The following day my husband returned to work and that was when my baby began cluster feeding. With ten minute breaks throughout 8hrs my warn skin became open wounds, no amount of shields, balms or ice packs could help nor prepare me for the sight of my blood gushing out of my daughters mouth once pulling away from a feed. I had a little vampire on my hands, something I can laugh about now but at the time I was hysterical. I tried hand expressing but produced nothing but blood. I was beside myself, panicked, alone and with a starving baby screaming in my arms. Totally unprepared for the idea I wouldn’t be able to breastfeed I didn’t have a steriliser, breast pump or milk storing containers at home. Fortunately a friend had given me a sachet of formula at my baby shower and with that in mind and the tears streaming down my face I tried to calm my screaming child whilst I boiled the kettle and attempted to read the formula instructions. Once the bottle was in her mouth and devoured in only a few minutes I was able to call for help, sort out a breast pump, steriliser, bottles, teats, bottle brush, milk storage containers and formula.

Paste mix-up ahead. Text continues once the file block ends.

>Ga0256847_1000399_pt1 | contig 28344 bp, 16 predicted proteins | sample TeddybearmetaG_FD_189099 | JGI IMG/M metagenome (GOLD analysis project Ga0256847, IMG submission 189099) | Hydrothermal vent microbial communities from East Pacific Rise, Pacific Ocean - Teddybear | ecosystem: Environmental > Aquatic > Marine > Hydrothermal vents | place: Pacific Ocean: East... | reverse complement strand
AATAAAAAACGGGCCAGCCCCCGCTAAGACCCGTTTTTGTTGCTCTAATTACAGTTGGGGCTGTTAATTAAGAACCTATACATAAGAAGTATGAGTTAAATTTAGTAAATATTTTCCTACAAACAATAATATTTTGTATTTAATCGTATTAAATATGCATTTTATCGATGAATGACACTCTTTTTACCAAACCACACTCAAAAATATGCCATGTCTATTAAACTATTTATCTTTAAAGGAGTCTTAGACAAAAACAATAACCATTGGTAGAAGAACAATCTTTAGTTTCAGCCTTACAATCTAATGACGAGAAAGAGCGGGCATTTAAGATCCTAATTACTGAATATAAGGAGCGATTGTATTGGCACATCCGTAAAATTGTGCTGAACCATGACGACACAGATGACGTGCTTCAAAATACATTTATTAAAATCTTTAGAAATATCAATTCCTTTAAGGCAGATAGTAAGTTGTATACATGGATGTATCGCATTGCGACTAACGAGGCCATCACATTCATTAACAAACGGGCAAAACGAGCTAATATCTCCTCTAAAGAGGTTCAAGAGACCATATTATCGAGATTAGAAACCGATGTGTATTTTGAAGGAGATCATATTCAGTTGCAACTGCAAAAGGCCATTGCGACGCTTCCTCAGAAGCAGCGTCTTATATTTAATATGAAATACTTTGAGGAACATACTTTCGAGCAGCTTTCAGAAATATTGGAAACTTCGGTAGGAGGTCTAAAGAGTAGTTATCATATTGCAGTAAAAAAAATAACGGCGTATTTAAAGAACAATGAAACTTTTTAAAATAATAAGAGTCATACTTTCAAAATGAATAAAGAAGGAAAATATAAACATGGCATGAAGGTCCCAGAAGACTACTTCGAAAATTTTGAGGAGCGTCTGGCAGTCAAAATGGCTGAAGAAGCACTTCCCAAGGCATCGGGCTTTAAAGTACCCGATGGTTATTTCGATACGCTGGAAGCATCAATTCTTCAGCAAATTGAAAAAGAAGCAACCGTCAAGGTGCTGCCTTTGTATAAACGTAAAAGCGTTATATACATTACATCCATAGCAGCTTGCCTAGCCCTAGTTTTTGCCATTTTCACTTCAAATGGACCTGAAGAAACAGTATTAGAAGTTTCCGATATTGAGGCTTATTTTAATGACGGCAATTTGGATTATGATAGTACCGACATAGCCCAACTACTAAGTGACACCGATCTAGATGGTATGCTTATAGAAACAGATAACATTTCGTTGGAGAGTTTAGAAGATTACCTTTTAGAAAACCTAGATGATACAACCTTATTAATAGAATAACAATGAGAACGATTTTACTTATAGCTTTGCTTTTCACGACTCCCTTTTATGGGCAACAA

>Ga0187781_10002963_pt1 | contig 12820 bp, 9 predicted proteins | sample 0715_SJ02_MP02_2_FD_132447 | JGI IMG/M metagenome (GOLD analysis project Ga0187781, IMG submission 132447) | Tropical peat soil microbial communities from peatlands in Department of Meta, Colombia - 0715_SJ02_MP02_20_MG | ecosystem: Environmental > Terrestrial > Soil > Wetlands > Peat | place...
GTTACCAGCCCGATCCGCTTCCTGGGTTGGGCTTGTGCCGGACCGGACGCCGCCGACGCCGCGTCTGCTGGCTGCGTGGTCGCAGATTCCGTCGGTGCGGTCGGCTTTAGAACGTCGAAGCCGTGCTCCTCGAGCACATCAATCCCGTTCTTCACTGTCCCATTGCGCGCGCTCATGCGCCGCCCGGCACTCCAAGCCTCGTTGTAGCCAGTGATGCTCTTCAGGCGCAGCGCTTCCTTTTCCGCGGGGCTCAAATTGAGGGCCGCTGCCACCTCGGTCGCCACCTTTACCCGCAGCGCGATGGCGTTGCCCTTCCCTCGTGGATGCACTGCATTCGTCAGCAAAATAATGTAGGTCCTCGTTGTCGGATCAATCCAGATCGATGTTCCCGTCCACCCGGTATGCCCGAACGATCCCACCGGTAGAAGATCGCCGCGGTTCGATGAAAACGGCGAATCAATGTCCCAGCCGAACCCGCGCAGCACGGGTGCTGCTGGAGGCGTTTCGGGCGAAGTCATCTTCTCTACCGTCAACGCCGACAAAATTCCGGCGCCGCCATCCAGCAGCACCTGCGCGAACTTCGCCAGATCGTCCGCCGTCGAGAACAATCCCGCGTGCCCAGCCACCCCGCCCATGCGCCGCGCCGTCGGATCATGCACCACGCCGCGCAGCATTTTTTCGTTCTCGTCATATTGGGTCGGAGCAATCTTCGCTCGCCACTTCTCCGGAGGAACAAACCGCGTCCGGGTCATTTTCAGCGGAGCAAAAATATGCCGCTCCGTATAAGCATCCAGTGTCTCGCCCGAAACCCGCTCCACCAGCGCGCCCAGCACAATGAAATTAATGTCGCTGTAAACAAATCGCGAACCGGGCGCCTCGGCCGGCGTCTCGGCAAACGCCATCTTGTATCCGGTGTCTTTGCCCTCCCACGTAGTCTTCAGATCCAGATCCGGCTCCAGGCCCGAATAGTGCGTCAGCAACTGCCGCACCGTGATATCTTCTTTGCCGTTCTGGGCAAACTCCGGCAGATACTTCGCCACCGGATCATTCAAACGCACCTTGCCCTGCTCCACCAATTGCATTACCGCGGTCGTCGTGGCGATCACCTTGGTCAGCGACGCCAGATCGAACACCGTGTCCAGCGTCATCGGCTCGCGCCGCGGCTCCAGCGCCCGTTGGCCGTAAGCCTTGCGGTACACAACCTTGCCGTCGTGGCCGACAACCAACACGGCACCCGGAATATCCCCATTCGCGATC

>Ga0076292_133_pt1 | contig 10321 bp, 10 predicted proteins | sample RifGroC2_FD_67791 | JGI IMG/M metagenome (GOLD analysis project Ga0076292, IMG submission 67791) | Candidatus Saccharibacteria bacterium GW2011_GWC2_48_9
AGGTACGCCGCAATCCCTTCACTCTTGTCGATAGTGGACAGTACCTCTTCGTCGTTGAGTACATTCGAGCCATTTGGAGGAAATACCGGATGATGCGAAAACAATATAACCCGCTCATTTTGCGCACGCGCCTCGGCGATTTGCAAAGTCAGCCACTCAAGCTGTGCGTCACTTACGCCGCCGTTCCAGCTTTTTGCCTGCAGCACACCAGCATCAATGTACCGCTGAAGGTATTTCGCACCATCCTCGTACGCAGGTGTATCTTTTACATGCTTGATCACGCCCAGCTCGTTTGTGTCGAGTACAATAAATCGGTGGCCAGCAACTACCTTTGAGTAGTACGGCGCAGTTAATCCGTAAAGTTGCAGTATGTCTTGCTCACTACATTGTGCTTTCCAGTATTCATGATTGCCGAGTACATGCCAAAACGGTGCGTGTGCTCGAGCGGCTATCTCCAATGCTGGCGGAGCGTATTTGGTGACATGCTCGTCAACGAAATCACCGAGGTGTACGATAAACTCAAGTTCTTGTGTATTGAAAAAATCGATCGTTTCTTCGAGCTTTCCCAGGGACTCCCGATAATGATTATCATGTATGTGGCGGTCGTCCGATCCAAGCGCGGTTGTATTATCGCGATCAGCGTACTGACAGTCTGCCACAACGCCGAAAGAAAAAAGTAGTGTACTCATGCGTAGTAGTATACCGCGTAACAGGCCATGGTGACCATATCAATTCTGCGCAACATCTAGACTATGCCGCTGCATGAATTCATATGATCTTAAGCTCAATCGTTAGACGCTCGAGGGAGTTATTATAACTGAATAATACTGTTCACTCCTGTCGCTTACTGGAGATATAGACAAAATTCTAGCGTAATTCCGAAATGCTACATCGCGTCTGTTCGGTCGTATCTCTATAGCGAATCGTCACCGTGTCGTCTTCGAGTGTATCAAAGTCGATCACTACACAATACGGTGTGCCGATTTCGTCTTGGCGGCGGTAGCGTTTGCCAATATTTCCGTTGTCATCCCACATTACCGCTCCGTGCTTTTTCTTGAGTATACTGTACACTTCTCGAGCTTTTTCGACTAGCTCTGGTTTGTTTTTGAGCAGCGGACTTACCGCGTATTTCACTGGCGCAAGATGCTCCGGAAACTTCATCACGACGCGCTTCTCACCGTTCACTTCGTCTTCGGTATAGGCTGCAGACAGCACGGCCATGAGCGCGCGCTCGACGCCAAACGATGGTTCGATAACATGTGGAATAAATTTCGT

Bottle FeedingI never had enough milk for my beautiful big baby girl, so for ten whole weeks I breastfed, followed up with a bottle and pumped milk in-between. I became a walking talking milking station. They say you should sleep when the baby sleeps, well clearly they hadn’t walked a day in the shoes of someone with low milk supply as her sleep time was my pumping, storing, cleaning and sterilising time. Hang on, I hear you say aren’t you meant to eat well, sleep and rest to encourage breast milk? I had little chance of that with my pumping routine. It was non stop and absolutely exhausting but I was happy to persist to make sure I could breastfeed my girl. I guess in the end it was my daughter’s decision that caused me to change. She loved the bottle, the ease and flow of never ending milk and her frustrations grew with my breastfeeding, never was she satisfied and quickly she knew a short suck on each breast resulted in a full bottle (containing what breast milk I had pumped and topped up with formula) She was drinking more than an average baby, she was of course an above average size and weight and continued to grow at a rapid pace. As the breasts became an obstacle to her main goal she began to show her irritation. If anyone has undergone breast refusal you will understand what it means to have full, sore breasts on offer and tears streaking down your cheeks as you plead with your babe to accept them only to be met with screams, scratches and tears on their end. I even attempted a standoff whereby I wouldn’t offer the bottle without her taking some breast first, but she let me know over the course of a few hours and days that her stubbornness was far greater than my will to fight. (I wonder where she gets that from?!)